Jack Ross has been discussing the harsh realities of League One, following our 2-1 defeat to Burton Albion. He said: "I had no qualms with the scoreline at half-time, they were streets ahead of us in terms of the game. In terms of how we set the team up, we knew we'd give up certain areas, we asked a lot of Lee [Cattermole] and George [Honeyman] in that respect because they had an extra man in there. We looked at our front four and believed they would cause significant troubles but there has to be the fundamentals that underpin it, in terms of how hard you work and how physical you are. Physical doesn't mean kicking people, it means using your body. That comes from within. We are still, in my eyes, going through a learning process in this league and what we will face. Teams don't come to Burton and win 5-0, away teams may win by the odd goal and be delighted. It is tempering that with where we have been as a club and what has happened recently; I don't want the mentality to drift back to feeling sorry for ourselves and 'here we go again'. That has been too readily here in recent times. If we went and won the game it would have left us in a really good position, that makes it even more frustrating for us. We are still in an okay position but do we accept that as being okay? Certainly not from me. That is not why I came to the club. We have to keep growing that in the changing room. We have to ensure that when we have days like Saturday that we don't buckle under that, we have shown resilience in terms of the reaction in previous games but you can't just show that resilience when you really need to - we have to have it from the get go. We need to get better at that."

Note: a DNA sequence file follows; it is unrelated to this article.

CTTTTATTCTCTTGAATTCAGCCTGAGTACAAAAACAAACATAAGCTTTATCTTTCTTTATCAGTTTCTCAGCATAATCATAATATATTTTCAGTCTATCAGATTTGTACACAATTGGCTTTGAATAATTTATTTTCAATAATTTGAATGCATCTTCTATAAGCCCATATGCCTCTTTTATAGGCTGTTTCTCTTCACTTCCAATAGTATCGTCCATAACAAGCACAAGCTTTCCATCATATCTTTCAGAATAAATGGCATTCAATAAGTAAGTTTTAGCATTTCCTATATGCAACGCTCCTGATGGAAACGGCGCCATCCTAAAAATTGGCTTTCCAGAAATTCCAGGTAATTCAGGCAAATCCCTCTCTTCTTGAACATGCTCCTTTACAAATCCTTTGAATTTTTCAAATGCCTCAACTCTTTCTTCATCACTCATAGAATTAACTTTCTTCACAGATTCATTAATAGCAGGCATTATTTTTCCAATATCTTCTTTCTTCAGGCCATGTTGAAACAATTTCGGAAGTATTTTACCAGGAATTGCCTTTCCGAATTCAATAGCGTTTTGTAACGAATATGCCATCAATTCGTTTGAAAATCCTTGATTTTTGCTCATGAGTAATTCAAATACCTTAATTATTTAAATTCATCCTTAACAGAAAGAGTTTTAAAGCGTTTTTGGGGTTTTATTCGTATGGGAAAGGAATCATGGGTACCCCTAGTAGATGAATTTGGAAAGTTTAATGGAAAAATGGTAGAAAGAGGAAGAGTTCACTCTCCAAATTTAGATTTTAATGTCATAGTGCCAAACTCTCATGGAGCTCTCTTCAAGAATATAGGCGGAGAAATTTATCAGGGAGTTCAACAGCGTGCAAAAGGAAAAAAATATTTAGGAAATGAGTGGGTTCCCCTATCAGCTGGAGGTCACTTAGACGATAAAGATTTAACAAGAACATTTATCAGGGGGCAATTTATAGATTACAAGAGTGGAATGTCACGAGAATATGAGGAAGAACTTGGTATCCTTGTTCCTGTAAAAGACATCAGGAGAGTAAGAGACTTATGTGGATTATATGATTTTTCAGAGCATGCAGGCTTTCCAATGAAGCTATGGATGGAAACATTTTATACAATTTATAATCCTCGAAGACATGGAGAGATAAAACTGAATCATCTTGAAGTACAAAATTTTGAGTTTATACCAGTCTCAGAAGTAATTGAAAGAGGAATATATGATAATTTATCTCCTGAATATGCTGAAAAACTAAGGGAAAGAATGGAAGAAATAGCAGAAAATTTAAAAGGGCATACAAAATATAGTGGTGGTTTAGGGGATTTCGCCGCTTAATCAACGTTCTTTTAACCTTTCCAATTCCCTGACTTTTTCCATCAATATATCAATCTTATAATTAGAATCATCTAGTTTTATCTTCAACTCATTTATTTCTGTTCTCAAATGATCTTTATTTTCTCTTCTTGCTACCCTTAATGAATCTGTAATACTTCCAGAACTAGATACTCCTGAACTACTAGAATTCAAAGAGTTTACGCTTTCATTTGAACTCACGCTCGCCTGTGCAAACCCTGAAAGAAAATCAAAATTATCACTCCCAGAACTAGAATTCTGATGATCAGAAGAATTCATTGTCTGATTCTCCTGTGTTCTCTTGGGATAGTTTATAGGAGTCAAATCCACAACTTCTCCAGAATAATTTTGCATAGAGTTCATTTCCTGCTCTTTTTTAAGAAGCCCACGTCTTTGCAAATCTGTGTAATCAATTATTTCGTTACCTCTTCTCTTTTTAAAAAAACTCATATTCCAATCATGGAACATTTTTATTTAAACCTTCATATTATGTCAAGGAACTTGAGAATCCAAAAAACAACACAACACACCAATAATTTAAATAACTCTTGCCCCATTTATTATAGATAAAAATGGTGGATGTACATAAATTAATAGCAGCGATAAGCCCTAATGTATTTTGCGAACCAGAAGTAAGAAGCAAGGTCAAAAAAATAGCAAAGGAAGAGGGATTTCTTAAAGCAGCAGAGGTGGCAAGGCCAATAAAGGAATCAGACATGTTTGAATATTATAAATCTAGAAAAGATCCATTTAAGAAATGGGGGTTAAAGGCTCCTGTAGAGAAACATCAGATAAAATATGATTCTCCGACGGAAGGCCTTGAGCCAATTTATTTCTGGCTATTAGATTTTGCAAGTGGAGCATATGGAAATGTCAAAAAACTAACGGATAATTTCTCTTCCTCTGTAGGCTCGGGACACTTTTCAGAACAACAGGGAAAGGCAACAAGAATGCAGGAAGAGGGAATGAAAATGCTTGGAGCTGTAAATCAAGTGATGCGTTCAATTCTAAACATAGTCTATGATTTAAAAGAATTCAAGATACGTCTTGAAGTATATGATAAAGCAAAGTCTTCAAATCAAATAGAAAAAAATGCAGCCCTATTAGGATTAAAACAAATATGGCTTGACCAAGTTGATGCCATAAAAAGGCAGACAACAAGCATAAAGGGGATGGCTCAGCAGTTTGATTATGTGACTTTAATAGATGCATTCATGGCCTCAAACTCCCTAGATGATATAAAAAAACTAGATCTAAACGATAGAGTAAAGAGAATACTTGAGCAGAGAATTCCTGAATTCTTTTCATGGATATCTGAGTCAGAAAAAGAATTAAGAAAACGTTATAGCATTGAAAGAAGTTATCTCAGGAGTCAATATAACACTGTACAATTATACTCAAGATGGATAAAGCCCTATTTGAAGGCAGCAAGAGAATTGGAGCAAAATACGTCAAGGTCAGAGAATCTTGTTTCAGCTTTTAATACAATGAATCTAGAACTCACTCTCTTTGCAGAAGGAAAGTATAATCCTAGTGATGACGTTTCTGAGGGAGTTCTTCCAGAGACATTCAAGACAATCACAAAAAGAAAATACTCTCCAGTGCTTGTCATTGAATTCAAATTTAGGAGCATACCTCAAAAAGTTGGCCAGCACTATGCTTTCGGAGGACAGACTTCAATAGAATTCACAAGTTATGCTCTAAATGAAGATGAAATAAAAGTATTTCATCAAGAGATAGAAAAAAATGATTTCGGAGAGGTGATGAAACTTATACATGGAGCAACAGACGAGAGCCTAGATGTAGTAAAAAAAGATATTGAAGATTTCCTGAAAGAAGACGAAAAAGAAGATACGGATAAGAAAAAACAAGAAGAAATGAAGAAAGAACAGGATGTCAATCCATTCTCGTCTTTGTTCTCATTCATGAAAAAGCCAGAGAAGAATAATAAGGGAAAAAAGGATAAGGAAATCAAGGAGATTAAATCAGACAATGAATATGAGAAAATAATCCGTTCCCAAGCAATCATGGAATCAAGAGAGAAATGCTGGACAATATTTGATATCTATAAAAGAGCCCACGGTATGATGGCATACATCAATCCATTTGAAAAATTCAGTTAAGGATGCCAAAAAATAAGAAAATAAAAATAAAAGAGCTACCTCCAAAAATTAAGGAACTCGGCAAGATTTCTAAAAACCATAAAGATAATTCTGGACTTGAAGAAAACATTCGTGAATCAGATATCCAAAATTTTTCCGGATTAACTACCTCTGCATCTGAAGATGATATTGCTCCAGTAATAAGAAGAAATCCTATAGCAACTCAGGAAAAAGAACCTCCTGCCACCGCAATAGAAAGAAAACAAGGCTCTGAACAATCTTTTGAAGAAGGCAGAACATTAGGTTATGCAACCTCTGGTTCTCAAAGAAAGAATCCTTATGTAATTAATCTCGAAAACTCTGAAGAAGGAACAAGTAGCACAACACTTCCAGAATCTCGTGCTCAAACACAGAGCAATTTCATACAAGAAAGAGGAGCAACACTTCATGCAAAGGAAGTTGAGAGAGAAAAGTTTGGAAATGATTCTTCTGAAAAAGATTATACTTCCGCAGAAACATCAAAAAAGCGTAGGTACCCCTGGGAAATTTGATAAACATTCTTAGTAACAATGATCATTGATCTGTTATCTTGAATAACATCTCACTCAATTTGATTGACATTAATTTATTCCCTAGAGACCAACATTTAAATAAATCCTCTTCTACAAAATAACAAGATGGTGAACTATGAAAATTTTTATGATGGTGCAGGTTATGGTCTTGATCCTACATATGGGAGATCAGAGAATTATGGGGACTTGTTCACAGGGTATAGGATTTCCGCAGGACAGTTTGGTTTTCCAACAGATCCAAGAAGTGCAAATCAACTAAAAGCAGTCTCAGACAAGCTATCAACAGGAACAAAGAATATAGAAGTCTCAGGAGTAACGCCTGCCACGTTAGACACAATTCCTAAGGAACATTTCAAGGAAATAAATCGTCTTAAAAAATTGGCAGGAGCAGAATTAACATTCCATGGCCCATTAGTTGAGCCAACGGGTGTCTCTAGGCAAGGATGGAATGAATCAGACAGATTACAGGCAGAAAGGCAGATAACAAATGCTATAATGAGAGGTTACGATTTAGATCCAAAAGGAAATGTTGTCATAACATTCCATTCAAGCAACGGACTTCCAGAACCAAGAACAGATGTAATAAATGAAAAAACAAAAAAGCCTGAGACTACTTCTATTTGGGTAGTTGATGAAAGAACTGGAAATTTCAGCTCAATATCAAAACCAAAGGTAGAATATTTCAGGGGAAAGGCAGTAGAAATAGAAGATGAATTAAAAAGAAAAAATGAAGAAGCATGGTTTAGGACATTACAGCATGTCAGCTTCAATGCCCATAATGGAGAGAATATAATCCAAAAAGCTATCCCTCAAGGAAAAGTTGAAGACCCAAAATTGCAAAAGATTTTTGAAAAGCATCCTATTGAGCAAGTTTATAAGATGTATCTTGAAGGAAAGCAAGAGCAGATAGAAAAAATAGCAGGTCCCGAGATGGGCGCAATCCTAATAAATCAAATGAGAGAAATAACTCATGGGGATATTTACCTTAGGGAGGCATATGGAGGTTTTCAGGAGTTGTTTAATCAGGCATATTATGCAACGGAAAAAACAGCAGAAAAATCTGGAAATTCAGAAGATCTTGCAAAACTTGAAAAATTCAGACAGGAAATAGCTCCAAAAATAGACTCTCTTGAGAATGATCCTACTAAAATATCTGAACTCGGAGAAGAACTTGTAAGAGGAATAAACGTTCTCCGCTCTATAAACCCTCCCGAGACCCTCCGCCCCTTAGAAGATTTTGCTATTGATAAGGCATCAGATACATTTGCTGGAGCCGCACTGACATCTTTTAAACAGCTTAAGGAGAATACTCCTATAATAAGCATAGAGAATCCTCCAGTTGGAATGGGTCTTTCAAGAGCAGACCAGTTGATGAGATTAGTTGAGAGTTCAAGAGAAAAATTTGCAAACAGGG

Burton boss, Nigel Clough, on the other hand was delighted: "It was another good game. We've been involved in a few in the last few weeks, and I thought that was up there. It was two teams going at it hammer and tongs, not always the best quality at times - but I thought the endeavour and honesty and everything shone out. I thought we should've won it more comfortably because of the start to the second half. I thought in that five or six minutes just after half-time, we should've scored a goal or two and put the game to bed. But unfortunately they then go up the other end, it's one shot from 20-odd yards and it's in the top corner and it's a different game then. If we'd have just finished one of those chances at the start of the second half, it would've been more comfortable for us."
In sharp contrast to Papy and N’dong, Bryan Oviedo is remaining a true professional. Saying that he and Catts are taking up 40% of our wage bill so we could still do with moving them on in January. “In the end it was not possible to move and now it only remains to continue demonstrating and growing as a footballer. Personally, I’m happy, I just take this challenge and I hope to give my best to be the best left-back in this league. The league is a bit similar in level to that of Denmark (where he played for FC Copenhagen), they are very physical games where the teams run a lot. It’s a difficult league, very similar to the Championship. Here there are strong, powerful and fast players. Sunderland play well and I hope to enjoy it here, improving here with the team winning promotion. Playing games will help me a lot, maybe the league is not as competitive as the Premier League but it’s not bad. I’m not going to drop my performance levels. I have to train hard and football is about continuing to improve. England is a country with a very good quality of life, my wife and my children are happy here. We walk on the street without any problems. The quality of life is important. I am playing well in the country with the best league.”